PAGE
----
It was reported that Isma'il Pasha spent approximately $5,000,000 in gifts to the Sultan and to his ministers in order to obtain this decree altering the rule of succession in Egypt. The firman restricted succession to the throne to Isma'il Pasha's sons. The latter's uncle, Prince Muhammad Abdul Halim (son of the dynasty's founder Muhammad Ali Pasha), who had been hitherto heir apparent under the old system of agnatic seniority, was thus stripped of his place in the line of succession. Accordingly, he opposed Isma'il Pasha and his successor Tewfik Pasha. Prince Muhammad Abdul Halim's son, Said Halim Pasha, continued to claim Egypt's throne after his father's death.

Ismail Pasha

Ismail Pasha may refer to:

Ayaşlı İsmail Pasha (1620–1690), Ottoman grand vizier (1688)

Çelebi Ismail Pasha (died 1702), Ottoman governor of Egypt, Rumelia, Sidon, Konya, Anatolia, Damascus, Crete, Baghdad, and Van

Ismail Pasha al-Azm (r. 1721-1730), Ottoman governor of Damascus and Tripoli

Ismail Pasha (Tripolitanian) (fl. 1780–1792), Ottoman governor of Egypt and Morea

Ismail Selim Pasha (c. 1809–1867), Egyptian general of Greek origin

Isma'il Raghib Pasha (1819–1894), better known as Raghib Pasha, Ottoman politician and Prime Minister of Egypt

Isma'il Pasha (1830–1895), Khedive of Egypt and Sudan (1864–1879)

Ismail Fazil Pasha (1856–1921), Ottoman general and Turkish politician

Ismail Sedki Pasha (1875–1950), better known as Isma'il Sidqi, Egyptian politician and Prime Minister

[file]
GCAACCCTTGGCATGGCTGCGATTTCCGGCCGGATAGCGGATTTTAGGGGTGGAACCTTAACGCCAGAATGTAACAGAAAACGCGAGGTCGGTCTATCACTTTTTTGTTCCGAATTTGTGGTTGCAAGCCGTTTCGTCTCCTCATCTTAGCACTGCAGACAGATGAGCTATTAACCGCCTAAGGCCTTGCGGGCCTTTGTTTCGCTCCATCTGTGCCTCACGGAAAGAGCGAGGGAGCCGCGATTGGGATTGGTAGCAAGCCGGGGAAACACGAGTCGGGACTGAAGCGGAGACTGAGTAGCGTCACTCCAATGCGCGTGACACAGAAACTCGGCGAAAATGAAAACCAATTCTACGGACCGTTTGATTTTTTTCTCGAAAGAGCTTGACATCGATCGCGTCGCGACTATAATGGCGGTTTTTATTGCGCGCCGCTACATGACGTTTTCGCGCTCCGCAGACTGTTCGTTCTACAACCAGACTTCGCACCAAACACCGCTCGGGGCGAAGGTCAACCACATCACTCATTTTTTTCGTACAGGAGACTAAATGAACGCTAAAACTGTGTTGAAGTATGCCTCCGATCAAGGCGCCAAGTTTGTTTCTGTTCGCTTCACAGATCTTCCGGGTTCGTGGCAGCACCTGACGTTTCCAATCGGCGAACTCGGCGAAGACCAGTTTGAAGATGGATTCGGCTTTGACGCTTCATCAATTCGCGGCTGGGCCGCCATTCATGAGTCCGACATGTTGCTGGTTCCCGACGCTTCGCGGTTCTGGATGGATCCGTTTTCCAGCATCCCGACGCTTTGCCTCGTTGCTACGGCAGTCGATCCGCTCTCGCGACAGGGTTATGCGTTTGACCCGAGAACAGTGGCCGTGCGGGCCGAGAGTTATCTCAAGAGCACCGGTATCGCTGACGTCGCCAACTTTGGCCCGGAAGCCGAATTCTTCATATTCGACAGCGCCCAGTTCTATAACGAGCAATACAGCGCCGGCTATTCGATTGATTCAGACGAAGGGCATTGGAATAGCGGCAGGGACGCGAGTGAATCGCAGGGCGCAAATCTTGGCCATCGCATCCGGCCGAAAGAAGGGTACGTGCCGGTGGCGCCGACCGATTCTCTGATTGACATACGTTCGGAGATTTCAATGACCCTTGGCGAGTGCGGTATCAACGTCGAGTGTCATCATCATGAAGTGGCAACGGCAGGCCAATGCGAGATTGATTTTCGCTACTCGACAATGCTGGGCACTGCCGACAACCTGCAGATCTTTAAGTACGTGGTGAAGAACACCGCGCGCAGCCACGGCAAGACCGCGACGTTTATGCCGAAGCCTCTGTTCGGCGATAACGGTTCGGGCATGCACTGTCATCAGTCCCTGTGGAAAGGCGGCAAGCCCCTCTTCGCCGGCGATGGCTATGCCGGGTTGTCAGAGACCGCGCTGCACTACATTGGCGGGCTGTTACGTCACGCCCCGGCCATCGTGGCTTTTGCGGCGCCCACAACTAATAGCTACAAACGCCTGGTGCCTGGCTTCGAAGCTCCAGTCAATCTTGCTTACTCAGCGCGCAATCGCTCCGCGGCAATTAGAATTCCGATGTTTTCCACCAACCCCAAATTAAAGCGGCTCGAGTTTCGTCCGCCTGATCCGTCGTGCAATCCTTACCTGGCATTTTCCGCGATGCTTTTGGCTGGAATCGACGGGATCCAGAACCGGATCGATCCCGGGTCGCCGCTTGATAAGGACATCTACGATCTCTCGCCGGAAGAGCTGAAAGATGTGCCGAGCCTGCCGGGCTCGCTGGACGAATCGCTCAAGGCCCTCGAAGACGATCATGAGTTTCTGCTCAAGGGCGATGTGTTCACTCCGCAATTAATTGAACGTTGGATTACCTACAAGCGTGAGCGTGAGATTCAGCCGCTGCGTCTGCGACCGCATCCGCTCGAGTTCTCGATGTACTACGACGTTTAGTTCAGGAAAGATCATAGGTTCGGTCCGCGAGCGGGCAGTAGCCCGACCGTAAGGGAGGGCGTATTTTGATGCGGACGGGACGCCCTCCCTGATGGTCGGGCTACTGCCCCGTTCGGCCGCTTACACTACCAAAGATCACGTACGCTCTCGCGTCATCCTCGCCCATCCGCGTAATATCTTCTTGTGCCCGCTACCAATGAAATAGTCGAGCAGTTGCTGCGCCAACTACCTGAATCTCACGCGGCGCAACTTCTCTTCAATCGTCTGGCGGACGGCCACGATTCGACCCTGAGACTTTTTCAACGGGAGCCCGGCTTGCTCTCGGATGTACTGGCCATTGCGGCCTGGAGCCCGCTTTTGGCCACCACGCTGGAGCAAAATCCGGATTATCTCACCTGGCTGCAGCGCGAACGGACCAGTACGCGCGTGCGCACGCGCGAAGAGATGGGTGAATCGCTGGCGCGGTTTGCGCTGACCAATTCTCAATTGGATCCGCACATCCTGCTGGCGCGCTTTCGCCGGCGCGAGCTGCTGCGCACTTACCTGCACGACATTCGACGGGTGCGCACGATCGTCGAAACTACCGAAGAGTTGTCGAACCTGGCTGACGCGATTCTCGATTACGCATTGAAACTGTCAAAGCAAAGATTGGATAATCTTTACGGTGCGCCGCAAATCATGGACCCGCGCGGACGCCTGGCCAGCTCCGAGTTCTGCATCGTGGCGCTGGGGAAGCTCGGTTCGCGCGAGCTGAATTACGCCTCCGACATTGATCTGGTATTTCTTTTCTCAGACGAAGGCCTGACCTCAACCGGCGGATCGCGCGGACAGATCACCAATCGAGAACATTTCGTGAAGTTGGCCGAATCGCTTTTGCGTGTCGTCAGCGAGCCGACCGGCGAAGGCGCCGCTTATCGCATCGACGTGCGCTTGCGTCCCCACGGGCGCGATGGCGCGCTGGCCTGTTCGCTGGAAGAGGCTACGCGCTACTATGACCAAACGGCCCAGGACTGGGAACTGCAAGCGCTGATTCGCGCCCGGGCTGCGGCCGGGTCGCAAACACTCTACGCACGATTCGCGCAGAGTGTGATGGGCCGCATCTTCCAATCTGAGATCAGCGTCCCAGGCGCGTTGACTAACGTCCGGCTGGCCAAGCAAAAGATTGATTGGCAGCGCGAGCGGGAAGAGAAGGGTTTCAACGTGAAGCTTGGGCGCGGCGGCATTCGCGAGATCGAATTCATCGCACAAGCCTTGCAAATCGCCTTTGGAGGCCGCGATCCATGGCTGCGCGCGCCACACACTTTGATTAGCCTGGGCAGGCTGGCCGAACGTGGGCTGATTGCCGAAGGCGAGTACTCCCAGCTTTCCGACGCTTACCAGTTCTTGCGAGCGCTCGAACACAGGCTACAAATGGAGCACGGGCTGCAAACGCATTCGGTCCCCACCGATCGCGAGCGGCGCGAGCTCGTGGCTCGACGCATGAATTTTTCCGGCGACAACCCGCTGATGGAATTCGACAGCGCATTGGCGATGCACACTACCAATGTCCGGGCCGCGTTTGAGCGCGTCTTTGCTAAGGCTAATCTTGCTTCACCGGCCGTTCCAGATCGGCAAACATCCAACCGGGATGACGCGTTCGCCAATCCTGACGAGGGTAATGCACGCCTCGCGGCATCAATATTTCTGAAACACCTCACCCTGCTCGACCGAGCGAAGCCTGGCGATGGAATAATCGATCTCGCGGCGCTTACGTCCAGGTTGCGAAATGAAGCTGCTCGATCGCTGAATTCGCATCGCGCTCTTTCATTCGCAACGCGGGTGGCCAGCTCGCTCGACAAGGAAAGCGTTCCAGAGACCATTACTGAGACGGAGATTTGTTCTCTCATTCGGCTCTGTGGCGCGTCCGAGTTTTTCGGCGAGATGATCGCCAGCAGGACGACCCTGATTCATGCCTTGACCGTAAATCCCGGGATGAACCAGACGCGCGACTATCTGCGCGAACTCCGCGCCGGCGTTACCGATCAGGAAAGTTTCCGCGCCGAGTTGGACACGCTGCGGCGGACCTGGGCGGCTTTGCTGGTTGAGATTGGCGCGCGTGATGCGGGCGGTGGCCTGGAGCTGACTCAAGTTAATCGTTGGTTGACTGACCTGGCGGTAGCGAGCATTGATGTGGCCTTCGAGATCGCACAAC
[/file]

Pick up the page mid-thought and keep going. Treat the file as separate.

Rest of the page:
Ismail Enver Pasha (1881–1922), better known as Enver Pasha, Ottoman military officer and Turkish nationalist

Ismail Pasha al-Azm

Ismail Pasha al-Azm was an Ottoman statesman who served as the governor of Damascus and amir al-hajj in 1725–1730. Prior to this post he served as the agha (local commander) of Ma'arrat al-Nu'man and steadily moved up the ranks to become the governor of the districts of Ma'arrat al-Nu'man, Hama and Homs in 1719 and then governor of Tripoli in 1721 before being assigned to the Damascus governorship.

His consistent promotion was attributed to his successes in restoring order to the Syrian countryside after a period of high instability, protecting Syria's farmlands from Bedouin raids and ensuring the safety of the annual Hajj pilgrim caravan to Mecca. Although he was deposed from the governorship in 1730, he established his family, al-Azm, as a major political household in Syria whose members were frequently appointed as the governors of the Damascus, Tripoli and Sidon provinces and who often served longer than typical terms.

Jamal Nur Kadinefendi

Jamal Nur Kadinefendi (Turkish: Cemalnur Kadınefendi) (Arabic: جمال نور فادين افندی‎) (born in 1850; died c. 1876) was a consort to Khedive Isma'il Pasha of Egypt.

Jeshm Afet Hanimefendi

Jeshm Afet Hanim (Arabic: جشم آفت هانم‎; Turkish: Çeşm İfet Hanım) was the Princess consort of Khedive Isma'il Pasha of Egypt. She was the adoptive mother of the future Sultana of Egypt Melek Tourhan.

Line of succession to the former Egyptian throne